Materials and methods
Participants and procedures
Current substance users were recruited for this study, through their contact with a local non-government organization (NGO) providing harm reduction services in Hseni Township, Northern Shan State of Myanmar. The inclusion criteria included being aged 18 years or older, reporting using drugs (opioids, heroin, methamphetamine, etc.) within the past month, and providing informed consent to participate. Participants were recruited from people who came to a services center for accessing harm reduction services. A respondent-driven sampling (RDS) method was applied for the main evaluation study, because RDS is known as an effective data collection method for a hidden population like substance users . First, 11 seeds (initial key persons) with different age groups and residential places were purposely identified from these people in Hseni Township. Each seed was given three coupons to recruit up to three other participants who he/she knew, into the study; each participants recruited by the seed was also given the same number of coupons to recruit further participants. This recruitment chain stopped at the third wave. In total, 750 coupons were distributed, and 230 coupons were returned. On the other hand, 50 participants who visited the drop-in center (DIC) were assessed by a consultant psychiatrist if they had a diagnosis of depressive disorders using ICD-10 criteria. All participants were interviewed face-to-face using a semi-structured questionnaire including the mBDI-II. Participants were provided with some snacks as an incentive, and informed consent was obtained from all.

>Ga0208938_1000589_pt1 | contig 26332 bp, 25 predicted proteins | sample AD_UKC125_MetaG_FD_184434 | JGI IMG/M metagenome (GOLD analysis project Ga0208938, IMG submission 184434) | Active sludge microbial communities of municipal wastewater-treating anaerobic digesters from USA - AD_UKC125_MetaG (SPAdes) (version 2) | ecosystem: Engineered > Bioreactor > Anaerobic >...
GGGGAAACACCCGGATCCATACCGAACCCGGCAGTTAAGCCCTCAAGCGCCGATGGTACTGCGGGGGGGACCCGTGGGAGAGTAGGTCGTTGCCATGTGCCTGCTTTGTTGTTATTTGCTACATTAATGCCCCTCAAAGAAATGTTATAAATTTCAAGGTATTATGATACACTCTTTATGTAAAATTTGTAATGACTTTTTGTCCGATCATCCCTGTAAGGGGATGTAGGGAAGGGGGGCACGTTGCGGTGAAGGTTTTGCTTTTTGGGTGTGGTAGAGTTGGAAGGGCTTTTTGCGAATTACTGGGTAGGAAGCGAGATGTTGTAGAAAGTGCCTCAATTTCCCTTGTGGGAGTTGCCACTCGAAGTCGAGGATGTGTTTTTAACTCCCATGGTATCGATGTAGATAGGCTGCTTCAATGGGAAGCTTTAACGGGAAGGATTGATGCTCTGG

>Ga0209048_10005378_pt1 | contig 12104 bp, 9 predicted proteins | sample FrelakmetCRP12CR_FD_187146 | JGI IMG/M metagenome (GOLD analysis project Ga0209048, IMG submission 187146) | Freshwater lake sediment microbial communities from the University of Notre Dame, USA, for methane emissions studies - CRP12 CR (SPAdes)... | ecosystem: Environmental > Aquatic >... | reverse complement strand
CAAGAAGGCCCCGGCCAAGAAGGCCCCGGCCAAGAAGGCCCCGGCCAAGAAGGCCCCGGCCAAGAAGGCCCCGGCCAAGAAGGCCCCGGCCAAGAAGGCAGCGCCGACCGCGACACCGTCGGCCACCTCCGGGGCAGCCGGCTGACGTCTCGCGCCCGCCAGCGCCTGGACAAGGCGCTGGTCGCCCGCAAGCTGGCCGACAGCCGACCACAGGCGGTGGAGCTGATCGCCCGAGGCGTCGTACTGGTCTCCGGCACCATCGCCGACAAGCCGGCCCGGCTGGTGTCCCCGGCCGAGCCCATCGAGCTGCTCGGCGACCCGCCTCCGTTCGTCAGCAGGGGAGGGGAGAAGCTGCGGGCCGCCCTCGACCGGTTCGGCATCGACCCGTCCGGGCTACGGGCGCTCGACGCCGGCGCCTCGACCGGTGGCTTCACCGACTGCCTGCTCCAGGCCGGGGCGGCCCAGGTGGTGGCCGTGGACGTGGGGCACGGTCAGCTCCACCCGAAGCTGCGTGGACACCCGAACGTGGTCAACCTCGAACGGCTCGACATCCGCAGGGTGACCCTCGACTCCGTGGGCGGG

Beck Depression Inventory II (BDI-II)
The BDI-II is a 21-item self-report measure of depressive symptoms. For each item, participants are asked to select the most appropriate of four self-evaluative statements scored from “0” to “3.” Participants were asked to respond to each item based on their experiences within the past 2 weeks. Responses were summed up to yield the total score, which could range from 0 to 63, with higher scores meaning higher levels of depressive symptoms .